Brighton researchers to help industrial mineral venture in Scottish Highlands
Dr Norman Moles, who for twenty years has been a geology lecturer at the University of Brighton, has secured substantial funding from Enterprise UK to appoint a University of Brighton-based research associate to assist a company extracting a mineral resource in central Scotland.
The mineral resource is barite, a dense inert material that most people know as the active ingredient in ‘barium meals’ as the pulverised mineral is opaque to X-rays. On an industrial scale, barite is used mainly as a drilling fluid additive for oil and gas field development. With the decline in demand for this industry, barite could be used for other purposes such as increasing the density of concrete foundations that anchor wind turbines.
M-I Drilling Fluids Ltd employ around 30 people who live in Perthshire and work at Foss Barite Mine. Underground mining started in the mid-1980s at which time Norman researched the geology and mineralogy of the orebody for his PhD at Edinburgh University. Thirty-five years on, after the extraction of about one million tonnes of ore, Foss Mine has reached the end of economical production. The company are currently constructing a brand new underground mine a few kilometres to the northeast of Foss in another barite orebody, named Duntanlich.
The construction of this new mine presents a unique opportunity to transform traditional extraction methods by implementing selective mining to minimise energy expenditure and waste, while expanding production to meet the entire UK market for barite and to supply products to new markets. Norman and his colleague Jake Ciborowski at the University of Brighton have expertise in geochemical analysis and 3D visualisation of the underground orebody, both of which will be crucial to the success of the selective mining operation.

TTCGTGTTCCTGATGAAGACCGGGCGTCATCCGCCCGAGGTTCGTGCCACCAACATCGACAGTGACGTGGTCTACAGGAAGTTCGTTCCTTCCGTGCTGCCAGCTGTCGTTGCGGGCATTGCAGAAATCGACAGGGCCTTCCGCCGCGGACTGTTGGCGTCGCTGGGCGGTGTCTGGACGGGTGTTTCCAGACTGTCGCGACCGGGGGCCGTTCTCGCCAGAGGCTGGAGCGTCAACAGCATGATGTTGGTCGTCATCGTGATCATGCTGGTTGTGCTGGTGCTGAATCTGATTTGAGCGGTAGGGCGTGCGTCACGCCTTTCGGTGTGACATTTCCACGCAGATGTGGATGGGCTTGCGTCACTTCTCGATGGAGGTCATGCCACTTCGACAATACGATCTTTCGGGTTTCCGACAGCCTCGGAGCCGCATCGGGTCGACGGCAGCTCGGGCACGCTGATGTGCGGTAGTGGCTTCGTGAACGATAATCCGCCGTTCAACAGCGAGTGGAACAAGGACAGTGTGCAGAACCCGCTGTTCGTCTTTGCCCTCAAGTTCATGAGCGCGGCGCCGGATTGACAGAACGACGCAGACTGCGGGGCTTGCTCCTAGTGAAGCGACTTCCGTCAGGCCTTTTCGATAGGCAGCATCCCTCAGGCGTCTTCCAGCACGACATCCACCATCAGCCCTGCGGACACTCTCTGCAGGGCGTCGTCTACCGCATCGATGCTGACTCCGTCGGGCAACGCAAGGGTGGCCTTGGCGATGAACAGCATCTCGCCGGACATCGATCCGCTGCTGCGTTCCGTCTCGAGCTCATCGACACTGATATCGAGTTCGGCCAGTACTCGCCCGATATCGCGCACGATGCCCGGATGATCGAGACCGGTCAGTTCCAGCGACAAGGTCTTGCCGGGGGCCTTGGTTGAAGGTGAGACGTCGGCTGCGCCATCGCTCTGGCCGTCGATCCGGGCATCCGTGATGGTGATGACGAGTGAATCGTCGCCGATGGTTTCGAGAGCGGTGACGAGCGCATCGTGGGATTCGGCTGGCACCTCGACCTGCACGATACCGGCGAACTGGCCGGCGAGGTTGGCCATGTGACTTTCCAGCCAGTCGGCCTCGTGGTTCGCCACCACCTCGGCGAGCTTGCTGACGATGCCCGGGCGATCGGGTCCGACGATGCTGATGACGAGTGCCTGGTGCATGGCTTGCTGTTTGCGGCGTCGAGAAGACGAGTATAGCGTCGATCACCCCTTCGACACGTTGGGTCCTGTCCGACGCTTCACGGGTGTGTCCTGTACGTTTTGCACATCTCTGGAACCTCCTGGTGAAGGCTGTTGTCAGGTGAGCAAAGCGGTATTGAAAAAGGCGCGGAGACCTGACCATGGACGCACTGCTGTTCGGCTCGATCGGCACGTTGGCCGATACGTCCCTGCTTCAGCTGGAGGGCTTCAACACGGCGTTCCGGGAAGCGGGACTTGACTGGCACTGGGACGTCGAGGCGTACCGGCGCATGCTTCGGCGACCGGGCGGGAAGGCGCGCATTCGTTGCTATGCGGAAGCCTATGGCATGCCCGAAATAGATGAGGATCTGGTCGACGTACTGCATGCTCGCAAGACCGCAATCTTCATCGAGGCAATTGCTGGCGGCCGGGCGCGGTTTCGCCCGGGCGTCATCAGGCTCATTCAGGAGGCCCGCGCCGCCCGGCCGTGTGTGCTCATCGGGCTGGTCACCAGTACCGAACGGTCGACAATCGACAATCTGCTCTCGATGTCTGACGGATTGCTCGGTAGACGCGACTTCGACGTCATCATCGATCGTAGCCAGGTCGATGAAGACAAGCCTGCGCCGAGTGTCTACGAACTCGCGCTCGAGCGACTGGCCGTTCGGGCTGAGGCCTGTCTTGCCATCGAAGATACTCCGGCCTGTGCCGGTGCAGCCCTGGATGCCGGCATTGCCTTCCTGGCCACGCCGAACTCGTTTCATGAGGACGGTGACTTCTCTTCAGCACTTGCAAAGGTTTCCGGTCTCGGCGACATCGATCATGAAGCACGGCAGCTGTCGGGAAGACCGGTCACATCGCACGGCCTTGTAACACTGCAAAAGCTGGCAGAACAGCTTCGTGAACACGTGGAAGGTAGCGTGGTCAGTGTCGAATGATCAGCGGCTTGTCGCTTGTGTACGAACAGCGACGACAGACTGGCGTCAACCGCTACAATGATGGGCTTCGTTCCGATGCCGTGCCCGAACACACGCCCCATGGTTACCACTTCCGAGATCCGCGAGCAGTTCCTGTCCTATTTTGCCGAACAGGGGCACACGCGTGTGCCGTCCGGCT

Enterprise UK are 50% funding the salary for 2½ years of a research associate employed under the Knowledge Transfer Partnership scheme. The appointed geochemist will work closely with Norman and Jake, together with M-I employees, to develop in-house barite assaying methods and apply the results to mine planning and product quality control. The team will acquire a vast amount of information on the geological ‘architecture’ and distribution of minerals within the Duntanlich orebody, enabling reconstruction of the original depositional environment and ore-forming processes. These processes are of considerable scientific interest as the orebody formed at a time of immense changes in the oceans and atmosphere around 600 million years ago. Their findings will be published through conferences and journal papers – and in a blog update. Watch this space!